by Scheinberg D

Getting proper nutrition during pregnancy is important. The mother and baby's health depend on it. This includes the right calories, vitamins, and minerals.


The calories needed during pregnancy depends on the mother's age, weight, and activity level. The doctor can advise the amount that is right for each person.

Key Nutrients

The doctor will talk about what types of foods are best for the pregnancy. This includes what kinds of nutrients are needed. Some key ones are folic acid and iron. The doctor may advise taking vitamins.

Folic Acid

Women who are pregnant—or may become pregnant—should get 600 micrograms (mcg) of folic acid each day. This mineral is vital during the first weeks of pregnancy. This is often before a woman even knows she is pregnant. Getting enough folic acid can stop neural tube problems, such as spina bifida. It may also stop other birth problems like cleft lip and heart disease. It may lower the risk of having a miscarriage or stillbirth.

A pregnant woman can get enough folic acid by eating foods rich in it. Taking a folic acid pill may also be advised—before pregnancy and through the first trimester. Many pregnant women take prenatal vitamins. Some prenatal vitamins have folate. If so, a folic acid pill is not needed.

Foods rich in folic acid are:

  • Fortified breakfast cereal
  • Whole-wheat breads
  • Orange juice and citrus fruits
  • Green leafy veggies, such as spinach, broccoli, and romaine lettuce
  • Legumes


Iron is a mineral that helps red blood cells carry oxygen in the body. Pregnant women should get 27 milligrams (mg). Not getting enough can lead to iron-deficiency anemia and other problems.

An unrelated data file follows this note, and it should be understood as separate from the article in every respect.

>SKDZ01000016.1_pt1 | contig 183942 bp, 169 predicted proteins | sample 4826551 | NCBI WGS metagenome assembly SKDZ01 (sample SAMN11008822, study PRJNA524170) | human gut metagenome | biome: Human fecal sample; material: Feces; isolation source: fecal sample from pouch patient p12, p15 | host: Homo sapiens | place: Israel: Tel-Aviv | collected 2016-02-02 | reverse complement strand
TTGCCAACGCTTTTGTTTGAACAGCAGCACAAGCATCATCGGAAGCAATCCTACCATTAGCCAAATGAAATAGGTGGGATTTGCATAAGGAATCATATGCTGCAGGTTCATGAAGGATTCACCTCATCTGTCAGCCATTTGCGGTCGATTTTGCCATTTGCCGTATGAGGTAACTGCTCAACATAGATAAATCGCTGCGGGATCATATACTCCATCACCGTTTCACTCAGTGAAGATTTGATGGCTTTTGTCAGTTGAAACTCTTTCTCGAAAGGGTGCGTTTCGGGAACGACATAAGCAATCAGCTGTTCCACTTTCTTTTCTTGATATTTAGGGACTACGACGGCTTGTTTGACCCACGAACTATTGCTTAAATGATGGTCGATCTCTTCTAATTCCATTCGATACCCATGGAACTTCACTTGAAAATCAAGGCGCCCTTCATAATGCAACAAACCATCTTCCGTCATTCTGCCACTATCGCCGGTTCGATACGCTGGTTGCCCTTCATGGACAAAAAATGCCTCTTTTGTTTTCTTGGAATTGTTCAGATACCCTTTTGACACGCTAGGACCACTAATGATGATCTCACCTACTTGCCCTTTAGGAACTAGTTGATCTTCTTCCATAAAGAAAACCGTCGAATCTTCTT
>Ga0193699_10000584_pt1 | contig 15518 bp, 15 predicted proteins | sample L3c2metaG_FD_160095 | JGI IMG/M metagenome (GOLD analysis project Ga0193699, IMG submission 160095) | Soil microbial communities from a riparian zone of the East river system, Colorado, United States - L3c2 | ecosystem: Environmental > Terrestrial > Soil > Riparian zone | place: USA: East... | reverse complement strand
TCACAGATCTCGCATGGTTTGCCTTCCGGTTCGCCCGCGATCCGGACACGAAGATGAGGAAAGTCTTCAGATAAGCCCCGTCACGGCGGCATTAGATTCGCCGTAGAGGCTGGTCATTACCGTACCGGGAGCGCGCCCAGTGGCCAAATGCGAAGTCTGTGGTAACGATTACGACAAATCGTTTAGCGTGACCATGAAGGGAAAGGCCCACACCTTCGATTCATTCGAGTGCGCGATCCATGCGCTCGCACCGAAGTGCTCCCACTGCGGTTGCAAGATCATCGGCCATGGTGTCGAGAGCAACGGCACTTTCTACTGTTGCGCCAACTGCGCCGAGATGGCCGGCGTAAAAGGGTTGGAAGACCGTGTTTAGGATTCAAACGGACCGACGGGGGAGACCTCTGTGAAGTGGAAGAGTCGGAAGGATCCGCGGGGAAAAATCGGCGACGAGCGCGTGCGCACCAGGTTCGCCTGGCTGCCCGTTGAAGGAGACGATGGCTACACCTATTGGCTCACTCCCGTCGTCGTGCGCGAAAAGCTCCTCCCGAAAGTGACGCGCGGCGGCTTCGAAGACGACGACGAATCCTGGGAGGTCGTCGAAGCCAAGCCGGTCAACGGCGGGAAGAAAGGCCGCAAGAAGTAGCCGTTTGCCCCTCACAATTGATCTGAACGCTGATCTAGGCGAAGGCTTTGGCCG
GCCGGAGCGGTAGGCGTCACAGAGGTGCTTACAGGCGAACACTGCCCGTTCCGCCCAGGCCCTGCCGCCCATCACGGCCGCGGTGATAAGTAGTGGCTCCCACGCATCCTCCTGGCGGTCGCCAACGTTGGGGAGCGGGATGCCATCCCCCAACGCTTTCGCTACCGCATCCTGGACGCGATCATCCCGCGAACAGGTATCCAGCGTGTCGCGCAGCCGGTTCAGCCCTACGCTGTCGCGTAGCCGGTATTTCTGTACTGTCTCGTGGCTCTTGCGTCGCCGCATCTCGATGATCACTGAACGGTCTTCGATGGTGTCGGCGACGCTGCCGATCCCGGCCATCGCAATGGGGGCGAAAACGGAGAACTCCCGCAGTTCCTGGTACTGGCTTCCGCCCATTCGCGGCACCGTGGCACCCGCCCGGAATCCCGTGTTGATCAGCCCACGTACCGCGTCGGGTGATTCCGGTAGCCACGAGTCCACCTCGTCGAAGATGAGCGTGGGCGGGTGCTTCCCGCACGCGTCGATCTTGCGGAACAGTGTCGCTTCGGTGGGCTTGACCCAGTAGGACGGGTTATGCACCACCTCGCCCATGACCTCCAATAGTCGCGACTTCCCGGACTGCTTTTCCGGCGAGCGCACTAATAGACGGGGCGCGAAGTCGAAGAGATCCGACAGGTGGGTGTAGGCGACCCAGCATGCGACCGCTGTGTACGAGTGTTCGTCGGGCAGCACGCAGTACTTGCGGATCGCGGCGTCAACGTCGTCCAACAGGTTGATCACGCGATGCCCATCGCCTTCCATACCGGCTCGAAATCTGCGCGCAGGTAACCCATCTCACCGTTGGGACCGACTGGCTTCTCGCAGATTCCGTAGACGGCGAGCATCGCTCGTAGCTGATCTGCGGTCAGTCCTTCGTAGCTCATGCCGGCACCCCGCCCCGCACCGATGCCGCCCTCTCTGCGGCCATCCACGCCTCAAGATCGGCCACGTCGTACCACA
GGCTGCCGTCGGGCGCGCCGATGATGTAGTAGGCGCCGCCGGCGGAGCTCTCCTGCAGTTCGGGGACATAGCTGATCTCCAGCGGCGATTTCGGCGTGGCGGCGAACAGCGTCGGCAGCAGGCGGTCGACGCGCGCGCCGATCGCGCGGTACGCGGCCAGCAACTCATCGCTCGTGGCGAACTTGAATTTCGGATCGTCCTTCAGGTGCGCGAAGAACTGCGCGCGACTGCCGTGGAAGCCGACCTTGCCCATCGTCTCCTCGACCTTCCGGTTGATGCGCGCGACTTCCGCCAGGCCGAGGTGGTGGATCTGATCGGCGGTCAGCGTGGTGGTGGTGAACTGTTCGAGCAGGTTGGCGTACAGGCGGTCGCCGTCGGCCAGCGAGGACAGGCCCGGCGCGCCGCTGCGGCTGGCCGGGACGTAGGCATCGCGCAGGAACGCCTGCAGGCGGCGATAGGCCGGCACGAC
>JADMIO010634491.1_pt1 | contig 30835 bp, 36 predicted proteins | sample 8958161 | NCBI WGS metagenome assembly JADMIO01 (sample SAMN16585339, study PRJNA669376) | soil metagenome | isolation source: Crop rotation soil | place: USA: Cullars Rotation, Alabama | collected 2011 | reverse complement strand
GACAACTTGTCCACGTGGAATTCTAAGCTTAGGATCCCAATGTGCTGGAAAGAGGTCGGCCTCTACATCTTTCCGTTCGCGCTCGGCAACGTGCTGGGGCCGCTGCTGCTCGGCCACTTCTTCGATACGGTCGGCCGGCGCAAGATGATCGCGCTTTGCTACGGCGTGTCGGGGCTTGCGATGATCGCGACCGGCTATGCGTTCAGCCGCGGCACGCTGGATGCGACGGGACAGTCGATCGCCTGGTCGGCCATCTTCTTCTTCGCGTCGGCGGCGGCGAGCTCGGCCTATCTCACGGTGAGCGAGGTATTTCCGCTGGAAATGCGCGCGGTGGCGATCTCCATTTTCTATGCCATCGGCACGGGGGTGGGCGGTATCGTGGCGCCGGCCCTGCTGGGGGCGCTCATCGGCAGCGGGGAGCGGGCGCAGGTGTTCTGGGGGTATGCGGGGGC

Good sources are:

  • Lean red meat
  • Poultry
  • Fish
  • Dried fruits
  • Fortified breakfast cereals

Foods with vitamin C should be eaten with foods that have iron. This can help the body absorb iron. But drinking tea or coffee with these foods can slow absorption.

It can be hard to get enough iron from food. Most pregnant women take a prenatal vitamin that has iron. It is best to talk to the doctor about iron levels. Getting too much iron is not safe.


Calcium is very important during pregnancy. When a person does not get enough, their body takes it from their bones. This can lead to osteoporosis later in life.

Good sources of calcium are:

  • Low-fat or nonfat dairy products, such as milk, yogurt, and cottage cheese
  • Fish canned with bones
  • Green leafy veggies
  • Fortified soy milk or rice milk
  • Fortified orange juice
  • Other calcium-fortified foods

Some people do not eat dairy products or enough foods that have calcium. The doctor may advise calcium and vitamin D pills. The body needs vitamin D to absorb and use the calcium.



The body is better getting the nutrients from food during pregnancy. If you are eating healthful foods each day, you may not need a supplement. But many women may benefit from taking a prenatal vitamin. Some may need only an iron or folic acid pill. Others may need an iodine pill if they do not get enough. Talk to your doctor about your eating and lifestyle habits to find out if you need one.